The used cartridge 100 may be unloaded from the weapon system in any suitable manner, for example, either mechanically, manually, or a combination of mechanical and manual activities. The unloading procedure may be, for example, the inverse of the loading procedure. The unloading procedure may be combined with the loading procedure for the next cartridge 100. In the present embodiment, an autoloader ejects the inert cartridge 100 from the weapon system.

Although the description above contains many details, these should not be construed as limiting the scope of the invention but as merely providing illustrations of some of the exemplary embodiments of this invention. The scope of the present invention fully encompasses other embodiments, and is accordingly to be limited by nothing other than the appended claims, in which reference to an element in the singular is not intended to mean “one and only one” unless explicitly so stated, but rather “one or more.” All structural, chemical, and functional equivalents to the elements of the above-described exemplary embodiments are expressly incorporated by reference and are intended, unless otherwise specified, to be encompassed by the claims. Moreover, it is not necessary for a device or method to address each and every problem sought to be solved by the present invention for it to be encompassed by the present claims. Furthermore, no element, component, or method step in the present disclosure is intended to be dedicated to the public regardless of whether the element, component, or method step is explicitly recited in the claims. No claim element is to be construed under the provisions of 35 U.S.C. 112, sixth paragraph, unless the element is expressly recited using the phrase “means for.” The terms “comprises”, “comprising”, or any other variation, are intended to cover a non-exclusive inclusion, such that a process, method, article, or apparatus that comprises a list of elements does not include only those elements but may include other elements not expressly listed or inherent to such process, method, article, or apparatus.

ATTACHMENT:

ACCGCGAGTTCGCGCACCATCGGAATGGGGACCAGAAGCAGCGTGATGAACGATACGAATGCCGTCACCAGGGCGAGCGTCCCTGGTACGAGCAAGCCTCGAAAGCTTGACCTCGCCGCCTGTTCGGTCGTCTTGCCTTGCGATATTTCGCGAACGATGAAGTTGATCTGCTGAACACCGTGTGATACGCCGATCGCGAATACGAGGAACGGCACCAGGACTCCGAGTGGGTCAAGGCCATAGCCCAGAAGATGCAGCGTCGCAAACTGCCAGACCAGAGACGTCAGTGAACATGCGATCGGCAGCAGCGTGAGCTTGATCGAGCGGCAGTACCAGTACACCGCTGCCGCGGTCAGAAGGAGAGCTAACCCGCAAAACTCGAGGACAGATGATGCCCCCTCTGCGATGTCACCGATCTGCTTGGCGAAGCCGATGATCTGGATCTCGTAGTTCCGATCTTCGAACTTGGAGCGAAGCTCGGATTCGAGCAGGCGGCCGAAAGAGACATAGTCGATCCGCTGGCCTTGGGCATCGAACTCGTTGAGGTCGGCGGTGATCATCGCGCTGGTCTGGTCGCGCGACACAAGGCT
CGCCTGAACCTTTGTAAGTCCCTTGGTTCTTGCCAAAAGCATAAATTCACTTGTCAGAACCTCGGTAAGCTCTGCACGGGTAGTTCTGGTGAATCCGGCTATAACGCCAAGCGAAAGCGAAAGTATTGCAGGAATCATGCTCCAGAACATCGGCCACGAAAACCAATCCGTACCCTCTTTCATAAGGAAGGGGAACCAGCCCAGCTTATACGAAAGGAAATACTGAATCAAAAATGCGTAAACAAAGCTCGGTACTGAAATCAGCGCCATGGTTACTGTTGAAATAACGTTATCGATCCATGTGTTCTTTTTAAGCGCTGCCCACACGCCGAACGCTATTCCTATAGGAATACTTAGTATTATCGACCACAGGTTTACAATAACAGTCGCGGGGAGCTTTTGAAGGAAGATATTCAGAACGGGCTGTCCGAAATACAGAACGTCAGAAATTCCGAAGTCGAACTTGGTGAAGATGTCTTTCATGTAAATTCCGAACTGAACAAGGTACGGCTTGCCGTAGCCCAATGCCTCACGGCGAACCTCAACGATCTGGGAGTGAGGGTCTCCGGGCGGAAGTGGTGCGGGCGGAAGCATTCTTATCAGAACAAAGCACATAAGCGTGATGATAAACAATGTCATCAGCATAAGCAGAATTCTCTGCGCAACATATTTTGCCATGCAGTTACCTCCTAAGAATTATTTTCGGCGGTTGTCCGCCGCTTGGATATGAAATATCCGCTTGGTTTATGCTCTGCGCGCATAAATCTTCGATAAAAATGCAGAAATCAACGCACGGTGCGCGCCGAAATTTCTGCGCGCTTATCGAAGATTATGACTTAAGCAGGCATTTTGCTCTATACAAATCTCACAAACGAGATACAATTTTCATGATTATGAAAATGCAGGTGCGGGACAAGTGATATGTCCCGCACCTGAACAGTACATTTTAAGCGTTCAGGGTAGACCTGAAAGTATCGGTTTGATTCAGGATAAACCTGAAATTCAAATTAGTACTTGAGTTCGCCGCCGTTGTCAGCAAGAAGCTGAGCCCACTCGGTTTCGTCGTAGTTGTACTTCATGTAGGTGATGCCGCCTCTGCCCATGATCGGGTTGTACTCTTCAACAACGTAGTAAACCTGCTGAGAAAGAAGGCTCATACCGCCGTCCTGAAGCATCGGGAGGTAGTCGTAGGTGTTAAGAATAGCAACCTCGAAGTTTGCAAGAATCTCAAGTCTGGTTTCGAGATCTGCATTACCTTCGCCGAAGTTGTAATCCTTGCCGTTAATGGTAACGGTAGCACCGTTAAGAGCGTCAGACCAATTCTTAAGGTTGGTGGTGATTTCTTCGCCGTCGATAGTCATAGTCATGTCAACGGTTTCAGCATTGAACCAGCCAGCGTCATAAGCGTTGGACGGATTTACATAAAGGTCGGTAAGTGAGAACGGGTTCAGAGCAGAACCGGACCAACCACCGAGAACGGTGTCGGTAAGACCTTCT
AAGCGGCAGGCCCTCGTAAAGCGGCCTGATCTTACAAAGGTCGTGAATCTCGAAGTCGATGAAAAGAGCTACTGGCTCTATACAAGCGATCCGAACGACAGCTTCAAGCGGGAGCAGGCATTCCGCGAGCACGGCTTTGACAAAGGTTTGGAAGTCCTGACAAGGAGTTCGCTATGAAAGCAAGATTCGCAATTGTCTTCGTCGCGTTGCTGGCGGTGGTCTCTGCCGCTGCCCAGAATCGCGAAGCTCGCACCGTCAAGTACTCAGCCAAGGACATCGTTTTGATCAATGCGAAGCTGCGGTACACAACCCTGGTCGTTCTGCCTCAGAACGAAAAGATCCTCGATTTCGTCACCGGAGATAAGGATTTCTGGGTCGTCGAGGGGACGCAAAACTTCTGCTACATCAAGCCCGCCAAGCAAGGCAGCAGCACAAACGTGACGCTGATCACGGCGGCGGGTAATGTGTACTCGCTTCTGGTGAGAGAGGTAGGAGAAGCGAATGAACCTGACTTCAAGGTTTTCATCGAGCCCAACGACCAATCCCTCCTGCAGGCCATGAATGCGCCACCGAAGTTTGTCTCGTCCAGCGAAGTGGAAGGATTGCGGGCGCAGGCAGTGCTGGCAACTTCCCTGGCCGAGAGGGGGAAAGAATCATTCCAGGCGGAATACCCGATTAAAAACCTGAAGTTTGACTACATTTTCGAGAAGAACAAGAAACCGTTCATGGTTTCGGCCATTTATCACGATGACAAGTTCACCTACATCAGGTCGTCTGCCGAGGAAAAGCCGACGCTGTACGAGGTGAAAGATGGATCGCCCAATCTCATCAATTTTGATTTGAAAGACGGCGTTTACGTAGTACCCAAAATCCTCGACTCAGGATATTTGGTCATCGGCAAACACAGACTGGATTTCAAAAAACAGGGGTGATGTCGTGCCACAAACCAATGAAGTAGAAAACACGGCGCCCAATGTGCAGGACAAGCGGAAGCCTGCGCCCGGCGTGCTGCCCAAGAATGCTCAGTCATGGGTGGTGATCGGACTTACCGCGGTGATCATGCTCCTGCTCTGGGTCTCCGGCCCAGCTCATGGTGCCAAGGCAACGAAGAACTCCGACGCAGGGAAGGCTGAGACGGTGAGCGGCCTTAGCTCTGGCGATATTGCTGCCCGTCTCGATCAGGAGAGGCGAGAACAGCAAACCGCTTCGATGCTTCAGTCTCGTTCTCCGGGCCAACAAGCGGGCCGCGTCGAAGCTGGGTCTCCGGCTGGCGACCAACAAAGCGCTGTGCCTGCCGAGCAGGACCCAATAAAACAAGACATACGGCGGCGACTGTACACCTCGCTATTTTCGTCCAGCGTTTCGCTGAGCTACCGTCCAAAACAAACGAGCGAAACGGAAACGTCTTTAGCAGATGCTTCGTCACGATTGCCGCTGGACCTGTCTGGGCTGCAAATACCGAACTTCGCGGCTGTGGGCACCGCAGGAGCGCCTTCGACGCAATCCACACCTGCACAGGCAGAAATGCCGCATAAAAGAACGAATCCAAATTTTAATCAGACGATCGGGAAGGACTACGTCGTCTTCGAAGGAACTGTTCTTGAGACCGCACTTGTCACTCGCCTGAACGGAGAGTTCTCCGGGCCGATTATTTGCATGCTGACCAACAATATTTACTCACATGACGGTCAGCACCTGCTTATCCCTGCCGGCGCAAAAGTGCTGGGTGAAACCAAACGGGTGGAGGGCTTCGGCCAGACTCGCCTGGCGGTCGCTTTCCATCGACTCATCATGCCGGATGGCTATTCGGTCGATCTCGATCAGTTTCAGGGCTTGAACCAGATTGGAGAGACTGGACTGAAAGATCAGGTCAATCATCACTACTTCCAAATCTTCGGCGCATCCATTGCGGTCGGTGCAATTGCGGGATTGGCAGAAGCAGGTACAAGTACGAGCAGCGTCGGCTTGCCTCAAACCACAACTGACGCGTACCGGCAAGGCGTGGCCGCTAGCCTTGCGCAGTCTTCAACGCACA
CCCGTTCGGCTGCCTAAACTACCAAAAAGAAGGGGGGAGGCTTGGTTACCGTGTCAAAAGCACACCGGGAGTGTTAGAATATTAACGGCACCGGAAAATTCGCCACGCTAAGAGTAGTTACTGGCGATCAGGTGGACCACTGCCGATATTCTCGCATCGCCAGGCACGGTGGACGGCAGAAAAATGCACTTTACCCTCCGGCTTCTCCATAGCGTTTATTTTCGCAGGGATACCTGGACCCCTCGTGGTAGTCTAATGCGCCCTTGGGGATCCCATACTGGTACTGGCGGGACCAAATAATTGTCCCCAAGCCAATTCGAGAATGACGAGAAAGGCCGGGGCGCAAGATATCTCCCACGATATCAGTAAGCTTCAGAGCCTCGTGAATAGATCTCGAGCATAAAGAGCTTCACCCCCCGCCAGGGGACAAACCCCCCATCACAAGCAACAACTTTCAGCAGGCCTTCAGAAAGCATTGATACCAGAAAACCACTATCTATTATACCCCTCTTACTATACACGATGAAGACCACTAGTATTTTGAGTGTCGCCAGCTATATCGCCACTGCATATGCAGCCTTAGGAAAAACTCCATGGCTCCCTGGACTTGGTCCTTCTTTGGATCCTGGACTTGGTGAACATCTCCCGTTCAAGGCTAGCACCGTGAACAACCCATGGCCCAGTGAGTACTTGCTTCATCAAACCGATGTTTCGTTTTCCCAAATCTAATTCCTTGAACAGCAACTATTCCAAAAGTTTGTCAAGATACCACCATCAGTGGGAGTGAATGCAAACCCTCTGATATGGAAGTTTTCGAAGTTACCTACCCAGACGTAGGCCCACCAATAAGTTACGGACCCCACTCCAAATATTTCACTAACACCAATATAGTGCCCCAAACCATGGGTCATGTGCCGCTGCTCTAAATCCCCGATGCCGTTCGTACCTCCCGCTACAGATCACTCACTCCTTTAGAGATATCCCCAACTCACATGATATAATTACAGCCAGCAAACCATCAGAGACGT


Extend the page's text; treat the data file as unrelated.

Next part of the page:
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Classifications
U.S. Classification102/443, 102/202, 102/447, 102/202.6, 102/490
International ClassificationF42B5/16
Cooperative ClassificationF42C19/12, F42B10/38, F42B5/16, F42B5/08, F41A1/06, F41A1/02, F42C19/0834
European ClassificationF42B5/08, F41A1/02, F42C19/12, F42C19/08H6, F42B5/16, F41A1/06, F42B10/38
Legal Events
DateCodeEventDescription
May 17, 2011CCCertificate of correction
Jan 10, 2005ASAssignment
Owner name: RAYTHEON COMPANY, MASSACHUSETTS
Free format text: ASSIGNMENT OF ASSIGNORS INTEREST;ASSIGNORS:DRYER, RICHARD;CONRARDY, NEAL M.;REEL/FRAME:016178/0311
Effective date: 20050104